"Ethical deficit" could break UK SMEs, warns FPB study
4 min read
09 February 2015
The British public has urged the next government to crack down on big businesses squeezing the life out of SMEs.
The Forum of Private Business (FPB) has said a ComRes poll of 2,000 British adults, which it commissioned, revealed that the public wanted the next administration to prioritise policy aimed at promoting ethical practices among big businesses.
This includes the government committing to penalising corporates that act unfairly towards small businesses in areas such as supply chain contracts and late payment.
It found that 78 per cent of British adults agreed that big businesses are more likely to prioritise profits over high ethical standards, with 74 per cent declaring that the majority of big businesses have no concern for small business owners in the UK.
A huge 76 per cent agreed that the next government should penalise big businesses with 72 per cent stating that they should promote ethical practices.
Around four-fifths, or 81 per cent, agreed that small businesses need more help to get their voices heard in parliament with just 14 per cent believing that the ethics of big business are broadly the same as their own personal moral standards.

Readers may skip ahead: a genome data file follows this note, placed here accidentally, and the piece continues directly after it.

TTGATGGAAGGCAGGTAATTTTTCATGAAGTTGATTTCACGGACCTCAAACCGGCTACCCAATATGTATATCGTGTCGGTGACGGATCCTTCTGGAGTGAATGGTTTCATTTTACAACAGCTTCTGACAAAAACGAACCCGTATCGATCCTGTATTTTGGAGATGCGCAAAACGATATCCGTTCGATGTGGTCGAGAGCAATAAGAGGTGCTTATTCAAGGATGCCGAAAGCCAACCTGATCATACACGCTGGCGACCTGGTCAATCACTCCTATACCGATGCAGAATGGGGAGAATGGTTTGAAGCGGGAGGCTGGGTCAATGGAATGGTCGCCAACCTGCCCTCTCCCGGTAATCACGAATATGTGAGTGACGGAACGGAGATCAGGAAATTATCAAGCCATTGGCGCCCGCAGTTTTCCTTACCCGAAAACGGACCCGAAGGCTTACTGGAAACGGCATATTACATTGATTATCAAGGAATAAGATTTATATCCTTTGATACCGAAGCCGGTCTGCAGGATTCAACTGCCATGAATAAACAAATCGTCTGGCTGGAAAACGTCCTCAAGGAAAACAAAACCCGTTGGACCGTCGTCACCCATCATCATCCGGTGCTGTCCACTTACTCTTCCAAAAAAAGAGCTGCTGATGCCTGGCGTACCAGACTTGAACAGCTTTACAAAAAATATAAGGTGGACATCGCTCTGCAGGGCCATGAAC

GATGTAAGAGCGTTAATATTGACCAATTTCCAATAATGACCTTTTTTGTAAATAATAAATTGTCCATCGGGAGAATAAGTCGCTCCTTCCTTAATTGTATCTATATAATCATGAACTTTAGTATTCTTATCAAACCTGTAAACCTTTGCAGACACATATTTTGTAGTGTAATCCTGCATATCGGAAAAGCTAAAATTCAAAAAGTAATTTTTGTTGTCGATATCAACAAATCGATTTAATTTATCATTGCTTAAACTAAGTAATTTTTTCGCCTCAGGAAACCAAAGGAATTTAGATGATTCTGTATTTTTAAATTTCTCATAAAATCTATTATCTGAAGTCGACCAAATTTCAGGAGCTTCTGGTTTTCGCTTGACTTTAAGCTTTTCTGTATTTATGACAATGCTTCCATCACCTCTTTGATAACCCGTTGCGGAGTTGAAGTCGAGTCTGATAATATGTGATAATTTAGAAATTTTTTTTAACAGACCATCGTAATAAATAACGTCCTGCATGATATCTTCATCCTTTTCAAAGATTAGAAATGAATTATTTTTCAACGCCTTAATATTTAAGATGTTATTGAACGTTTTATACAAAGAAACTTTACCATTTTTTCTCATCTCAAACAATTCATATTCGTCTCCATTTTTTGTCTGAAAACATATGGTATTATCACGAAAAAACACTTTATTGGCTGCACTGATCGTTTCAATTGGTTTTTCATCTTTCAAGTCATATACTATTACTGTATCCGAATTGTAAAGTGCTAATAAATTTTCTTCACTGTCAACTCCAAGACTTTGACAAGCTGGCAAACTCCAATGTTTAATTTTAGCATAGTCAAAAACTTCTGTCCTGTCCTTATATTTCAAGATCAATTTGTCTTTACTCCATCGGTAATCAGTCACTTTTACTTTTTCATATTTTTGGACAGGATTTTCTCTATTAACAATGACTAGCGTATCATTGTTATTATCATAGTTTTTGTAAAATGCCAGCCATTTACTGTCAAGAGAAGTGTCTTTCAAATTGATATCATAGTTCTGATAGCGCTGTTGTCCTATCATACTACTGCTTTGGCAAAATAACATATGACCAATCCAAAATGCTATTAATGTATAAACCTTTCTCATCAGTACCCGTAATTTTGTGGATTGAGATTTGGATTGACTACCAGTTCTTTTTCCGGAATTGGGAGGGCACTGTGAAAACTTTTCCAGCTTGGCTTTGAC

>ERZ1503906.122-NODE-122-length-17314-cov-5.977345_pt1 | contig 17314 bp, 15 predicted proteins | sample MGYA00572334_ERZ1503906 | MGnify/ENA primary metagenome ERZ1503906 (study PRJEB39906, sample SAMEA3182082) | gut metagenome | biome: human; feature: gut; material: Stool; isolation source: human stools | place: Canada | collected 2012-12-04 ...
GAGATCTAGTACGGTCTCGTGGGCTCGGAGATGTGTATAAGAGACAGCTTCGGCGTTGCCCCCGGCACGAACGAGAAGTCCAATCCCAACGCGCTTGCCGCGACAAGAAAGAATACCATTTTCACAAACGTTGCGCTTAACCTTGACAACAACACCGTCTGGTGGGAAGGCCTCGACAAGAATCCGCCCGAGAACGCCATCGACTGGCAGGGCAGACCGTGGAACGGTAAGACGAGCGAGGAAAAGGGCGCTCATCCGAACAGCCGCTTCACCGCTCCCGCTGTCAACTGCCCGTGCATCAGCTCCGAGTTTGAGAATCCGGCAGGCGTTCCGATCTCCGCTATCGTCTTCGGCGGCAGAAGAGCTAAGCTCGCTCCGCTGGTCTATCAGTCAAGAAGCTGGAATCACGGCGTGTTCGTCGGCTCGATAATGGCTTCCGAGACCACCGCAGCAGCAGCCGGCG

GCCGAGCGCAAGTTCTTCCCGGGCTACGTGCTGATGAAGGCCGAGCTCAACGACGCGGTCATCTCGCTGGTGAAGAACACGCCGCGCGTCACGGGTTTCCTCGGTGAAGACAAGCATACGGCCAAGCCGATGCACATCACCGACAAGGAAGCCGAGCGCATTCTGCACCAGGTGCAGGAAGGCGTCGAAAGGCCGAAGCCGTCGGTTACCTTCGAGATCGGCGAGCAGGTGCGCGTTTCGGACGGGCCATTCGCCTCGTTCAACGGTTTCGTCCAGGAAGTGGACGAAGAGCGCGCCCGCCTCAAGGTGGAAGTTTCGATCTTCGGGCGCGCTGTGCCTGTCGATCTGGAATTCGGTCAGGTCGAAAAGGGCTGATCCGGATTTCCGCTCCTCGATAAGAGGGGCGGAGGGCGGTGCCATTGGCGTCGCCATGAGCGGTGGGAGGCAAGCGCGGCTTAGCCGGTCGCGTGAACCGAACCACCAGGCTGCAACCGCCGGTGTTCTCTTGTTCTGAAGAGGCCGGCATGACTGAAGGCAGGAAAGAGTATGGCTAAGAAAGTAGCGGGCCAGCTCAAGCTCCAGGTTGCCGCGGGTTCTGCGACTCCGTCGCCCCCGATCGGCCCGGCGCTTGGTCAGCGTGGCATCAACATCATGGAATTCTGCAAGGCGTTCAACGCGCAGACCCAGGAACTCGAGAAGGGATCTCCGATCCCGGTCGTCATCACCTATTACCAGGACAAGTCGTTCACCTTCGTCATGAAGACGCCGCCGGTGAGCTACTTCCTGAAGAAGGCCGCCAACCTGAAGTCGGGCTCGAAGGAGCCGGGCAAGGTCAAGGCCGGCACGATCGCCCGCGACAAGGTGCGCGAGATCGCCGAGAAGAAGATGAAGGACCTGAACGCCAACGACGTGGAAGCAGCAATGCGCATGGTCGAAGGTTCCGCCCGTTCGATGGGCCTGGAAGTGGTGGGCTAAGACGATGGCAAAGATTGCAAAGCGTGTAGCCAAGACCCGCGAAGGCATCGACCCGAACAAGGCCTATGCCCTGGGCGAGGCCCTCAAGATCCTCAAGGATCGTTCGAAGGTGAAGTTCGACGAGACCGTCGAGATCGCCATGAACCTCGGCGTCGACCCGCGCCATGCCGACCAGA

Phil Orford, chief executive of the FPB, said the British public had identified an “ethical deficit” at the heart of big business in the UK and that failure of the government to act could break SMEs – the “backbone” of the UK economy.
“The view of the British public is clear – we are facing a crisis of trust in big business and the UK wants the next government to respond accordingly, safeguarding our small business community,” he said.
“From tax avoidance and high street domination to late payment and supply chain abuse – every week our members tell us that some of the biggest names in British business are threatening their livelihoods. There must be a balance between the need to attract the world’s biggest companies to Britain, ensuring we have the best environment for business, and protecting the interests of the UK’s hardworking independent small businesspeople. It is time for Britain’s honest workers who play by the rules to have their say and it’s time for their interests to be heard.”
Read more about the general election impact:
- What the next UK government should learn from British SMEs’ frustrations
- Calling all female business builders – Have your say ahead of the general election
- Ahead of the general election, businesses need to throw the kitchen sink at politicians
The FPB has also launched its Business Ethics Pledge ahead of the election. It calls on UK businesses to sign up to a five-point plan to protect and promote the interests of the country’s small businesses.
It said it will “now seek to forge a partnership with UK corporates committed to reforming the relationship between big and small business”.
The pledges are: promote responsible business in the UK; treat our suppliers as we wish to be treated; build long-term relationships with local enterprises; challenge industry to operate openly and ethically; and partner with SMEs to create jobs and boost local economies.